Tuesday, March 15, 2011

Nuclear Power & Earthquakes

With the concern around the issue of the Japanese nuclear reactors as a result of the massive earthquake, it is helpful to be reminded of the actual danger, as this article from the Wall Street Journal does.

An excerpt.

“Even while thousands of people are reported dead or missing, whole neighborhoods lie in ruins, and gas and oil fires rage out of control, press coverage of the Japanese earthquake has quickly settled on the troubles at two nuclear reactors as the center of the catastrophe.

“Rep. Ed Markey (D., Mass.), a longtime opponent of nuclear power, has warned of "another Chernobyl" and predicted "the same thing could happen here." In response, he has called for an immediate suspension of licensing procedures for the Westinghouse AP1000, a "Generation III" reactor that has been laboring through design review at the Nuclear Regulatory Commission for seven years.

“Before we respond with such panic, though, it would be useful to review exactly what is happening in Japan and what we have to fear from it.

“The core of a nuclear reactor operates at about 550 degrees Fahrenheit, well below the temperature of a coal furnace and only slightly hotter than a kitchen oven. If anything unusual occurs, the control rods immediately drop, shutting off the nuclear reaction. You can't have a "runaway reactor," nor can a reactor explode like a nuclear bomb. A commercial reactor is to a bomb what Vaseline is to napalm. Although both are made from petroleum jelly, only one of them has potentially explosive material.

“Once the reactor has shut down, there remains "decay heat" from traces of other radioactive isotopes. This can take more than a week to cool down, and the rods must be continually bathed in cooling waters to keep them from overheating.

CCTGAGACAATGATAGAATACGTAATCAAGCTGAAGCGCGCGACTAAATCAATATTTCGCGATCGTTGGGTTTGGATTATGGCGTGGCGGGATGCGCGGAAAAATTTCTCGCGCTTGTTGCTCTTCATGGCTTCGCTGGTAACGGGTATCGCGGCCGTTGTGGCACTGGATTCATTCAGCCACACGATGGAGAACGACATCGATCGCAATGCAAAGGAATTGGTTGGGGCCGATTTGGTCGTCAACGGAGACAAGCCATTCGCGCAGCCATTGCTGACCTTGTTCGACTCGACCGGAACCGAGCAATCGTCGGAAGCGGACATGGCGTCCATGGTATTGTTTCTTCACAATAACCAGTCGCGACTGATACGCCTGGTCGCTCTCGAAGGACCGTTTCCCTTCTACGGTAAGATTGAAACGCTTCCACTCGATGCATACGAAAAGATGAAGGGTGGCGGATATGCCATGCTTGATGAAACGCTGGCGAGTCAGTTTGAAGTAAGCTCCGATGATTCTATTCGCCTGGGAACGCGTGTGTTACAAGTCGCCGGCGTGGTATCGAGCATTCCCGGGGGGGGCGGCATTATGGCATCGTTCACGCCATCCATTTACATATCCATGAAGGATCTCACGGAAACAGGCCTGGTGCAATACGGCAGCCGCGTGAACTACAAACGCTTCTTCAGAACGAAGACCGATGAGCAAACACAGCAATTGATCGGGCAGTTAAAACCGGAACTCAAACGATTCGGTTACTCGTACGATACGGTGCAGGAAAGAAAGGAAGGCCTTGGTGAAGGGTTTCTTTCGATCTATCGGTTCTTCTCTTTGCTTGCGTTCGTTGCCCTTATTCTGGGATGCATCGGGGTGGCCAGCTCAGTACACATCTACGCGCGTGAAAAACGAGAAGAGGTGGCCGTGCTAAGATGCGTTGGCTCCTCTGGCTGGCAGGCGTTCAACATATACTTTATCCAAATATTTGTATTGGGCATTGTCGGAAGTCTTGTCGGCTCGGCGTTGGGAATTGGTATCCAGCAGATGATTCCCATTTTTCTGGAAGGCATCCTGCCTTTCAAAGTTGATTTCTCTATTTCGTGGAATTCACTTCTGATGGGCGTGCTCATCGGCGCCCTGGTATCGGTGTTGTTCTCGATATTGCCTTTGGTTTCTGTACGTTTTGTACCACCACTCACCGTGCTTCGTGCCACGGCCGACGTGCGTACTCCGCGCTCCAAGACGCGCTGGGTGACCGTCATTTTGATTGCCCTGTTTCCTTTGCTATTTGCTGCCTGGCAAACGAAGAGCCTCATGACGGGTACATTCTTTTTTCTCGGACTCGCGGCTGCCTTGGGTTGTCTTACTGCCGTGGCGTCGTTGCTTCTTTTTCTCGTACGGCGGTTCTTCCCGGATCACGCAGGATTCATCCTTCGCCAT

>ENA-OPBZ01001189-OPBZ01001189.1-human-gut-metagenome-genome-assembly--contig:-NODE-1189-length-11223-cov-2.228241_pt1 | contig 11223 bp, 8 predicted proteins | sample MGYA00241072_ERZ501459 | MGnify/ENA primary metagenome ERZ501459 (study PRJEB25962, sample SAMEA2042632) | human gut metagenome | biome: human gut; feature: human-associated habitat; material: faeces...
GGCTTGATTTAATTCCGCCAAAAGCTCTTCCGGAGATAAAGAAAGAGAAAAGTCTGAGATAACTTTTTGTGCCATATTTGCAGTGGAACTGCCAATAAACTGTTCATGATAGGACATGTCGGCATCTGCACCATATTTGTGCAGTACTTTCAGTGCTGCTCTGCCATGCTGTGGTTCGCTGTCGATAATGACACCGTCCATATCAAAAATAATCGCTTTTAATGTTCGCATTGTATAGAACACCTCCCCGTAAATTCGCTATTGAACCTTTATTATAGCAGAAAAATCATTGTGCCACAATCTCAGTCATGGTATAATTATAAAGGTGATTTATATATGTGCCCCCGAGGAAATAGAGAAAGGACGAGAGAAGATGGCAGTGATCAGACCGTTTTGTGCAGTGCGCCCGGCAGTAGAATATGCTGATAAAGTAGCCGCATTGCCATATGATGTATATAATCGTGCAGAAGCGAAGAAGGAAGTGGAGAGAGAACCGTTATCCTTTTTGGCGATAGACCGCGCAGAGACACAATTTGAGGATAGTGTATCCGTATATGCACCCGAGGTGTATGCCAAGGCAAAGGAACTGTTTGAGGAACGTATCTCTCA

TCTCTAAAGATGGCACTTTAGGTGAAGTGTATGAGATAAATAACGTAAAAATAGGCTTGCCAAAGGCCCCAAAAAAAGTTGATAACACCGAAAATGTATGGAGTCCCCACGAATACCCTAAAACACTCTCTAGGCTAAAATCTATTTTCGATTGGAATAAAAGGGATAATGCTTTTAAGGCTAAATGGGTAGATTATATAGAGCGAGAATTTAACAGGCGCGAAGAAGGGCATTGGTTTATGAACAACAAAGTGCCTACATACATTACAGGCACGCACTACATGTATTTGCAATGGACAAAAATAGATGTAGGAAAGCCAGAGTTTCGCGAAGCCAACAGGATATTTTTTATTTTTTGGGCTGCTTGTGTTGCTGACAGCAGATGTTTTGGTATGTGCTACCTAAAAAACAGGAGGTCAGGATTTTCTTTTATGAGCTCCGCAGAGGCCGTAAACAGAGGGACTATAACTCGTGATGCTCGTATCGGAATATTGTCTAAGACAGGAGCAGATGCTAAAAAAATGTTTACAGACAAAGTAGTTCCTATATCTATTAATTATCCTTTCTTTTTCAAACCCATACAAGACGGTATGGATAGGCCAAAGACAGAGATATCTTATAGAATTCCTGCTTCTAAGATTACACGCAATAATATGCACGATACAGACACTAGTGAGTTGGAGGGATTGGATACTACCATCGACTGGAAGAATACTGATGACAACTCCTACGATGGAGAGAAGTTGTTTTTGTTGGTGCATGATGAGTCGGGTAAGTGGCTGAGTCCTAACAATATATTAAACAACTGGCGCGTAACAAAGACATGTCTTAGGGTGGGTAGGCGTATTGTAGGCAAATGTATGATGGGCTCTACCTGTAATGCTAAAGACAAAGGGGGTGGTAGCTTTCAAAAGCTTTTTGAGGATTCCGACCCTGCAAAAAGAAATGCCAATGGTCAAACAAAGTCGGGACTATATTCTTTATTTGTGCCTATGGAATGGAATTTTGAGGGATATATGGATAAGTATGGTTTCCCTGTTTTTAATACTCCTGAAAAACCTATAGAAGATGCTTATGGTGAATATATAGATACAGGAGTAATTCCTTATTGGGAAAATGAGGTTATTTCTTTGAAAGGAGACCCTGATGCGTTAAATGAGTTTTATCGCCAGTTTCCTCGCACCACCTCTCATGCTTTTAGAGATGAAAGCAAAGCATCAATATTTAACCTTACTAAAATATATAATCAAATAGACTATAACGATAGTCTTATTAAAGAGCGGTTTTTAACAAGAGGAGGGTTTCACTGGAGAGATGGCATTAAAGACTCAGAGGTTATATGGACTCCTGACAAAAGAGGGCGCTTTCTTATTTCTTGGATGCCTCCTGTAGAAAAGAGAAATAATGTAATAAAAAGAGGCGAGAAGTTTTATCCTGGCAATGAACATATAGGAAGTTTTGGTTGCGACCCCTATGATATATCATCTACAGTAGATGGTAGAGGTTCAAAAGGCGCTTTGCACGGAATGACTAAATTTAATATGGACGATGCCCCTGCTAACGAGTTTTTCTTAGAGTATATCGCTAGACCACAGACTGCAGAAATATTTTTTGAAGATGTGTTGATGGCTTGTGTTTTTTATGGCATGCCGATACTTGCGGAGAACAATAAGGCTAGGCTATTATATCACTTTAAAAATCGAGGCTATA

“On all Generation II reactors—the ones currently in operation—the cooling water is circulated by electric pumps. The new Generation III reactors such as the AP1000 have a simplified "passive" cooling system where the water circulates by natural convection with no pumping required.

“If the pumps are knocked out in a Generation II reactor—as they were at Fukushima Daiichi by the tsunami—the water in the cooling system can overheat and evaporate. The resulting steam increases internal pressure that must be vented. There was a small release of radioactive steam at Three Mile Island in 1979, and there have also been a few releases at Fukushima Daiichi. These produce radiation at about the level of one dental X-ray in the immediate vicinity and quickly dissipate.

“If the coolant continues to evaporate, the water level can fall below the level of the fuel rods, exposing them. This will cause a meltdown, meaning the fuel rods melt to the bottom of the steel pressure vessel.

“Early speculation was that in a case like this the fuel might continue melting right through the steel and perhaps even through the concrete containment structure—the so-called China syndrome, where the fuel would melt all the way to China. But Three Mile Island proved this doesn't happen. The melted fuel rods simply aren't hot enough to melt steel or concrete.”

Monday, March 14, 2011

Gibson Ranch

Hopefully the ongoing negotiations, reported in yesterday's Sacramento Bee, will not disturb the plans former Congressman Ose has for the Ranch—nor lead to the process called for in today’s Sacramento Bee editorial—either of which would ruin what is an excellent plan.

The Ose group’s work will rejuvenate funding and maintenance, enhance the recreational base, and restore the historical Gibson Ranch Park to the community status the adjacent neighborhoods deserve.

The Open Gibson Ranch petition has, as of 9:00 AM today, 1,122 signatures, and a perusal of the comments reveals the very positive mood of the adjacent neighborhoods to the Ose Proposal.

An excerpt from yesterday's article in the Sacramento Bee.

“Sacramento County officials and developer Doug Ose are struggling to come to an agreement to turn over historic Gibson Ranch to the former congressman as a for-profit enterprise.

“While both sides say they're optimistic they will reach an agreement, the Tuesday due date to bring a proposal to supervisors has been moved to March 22.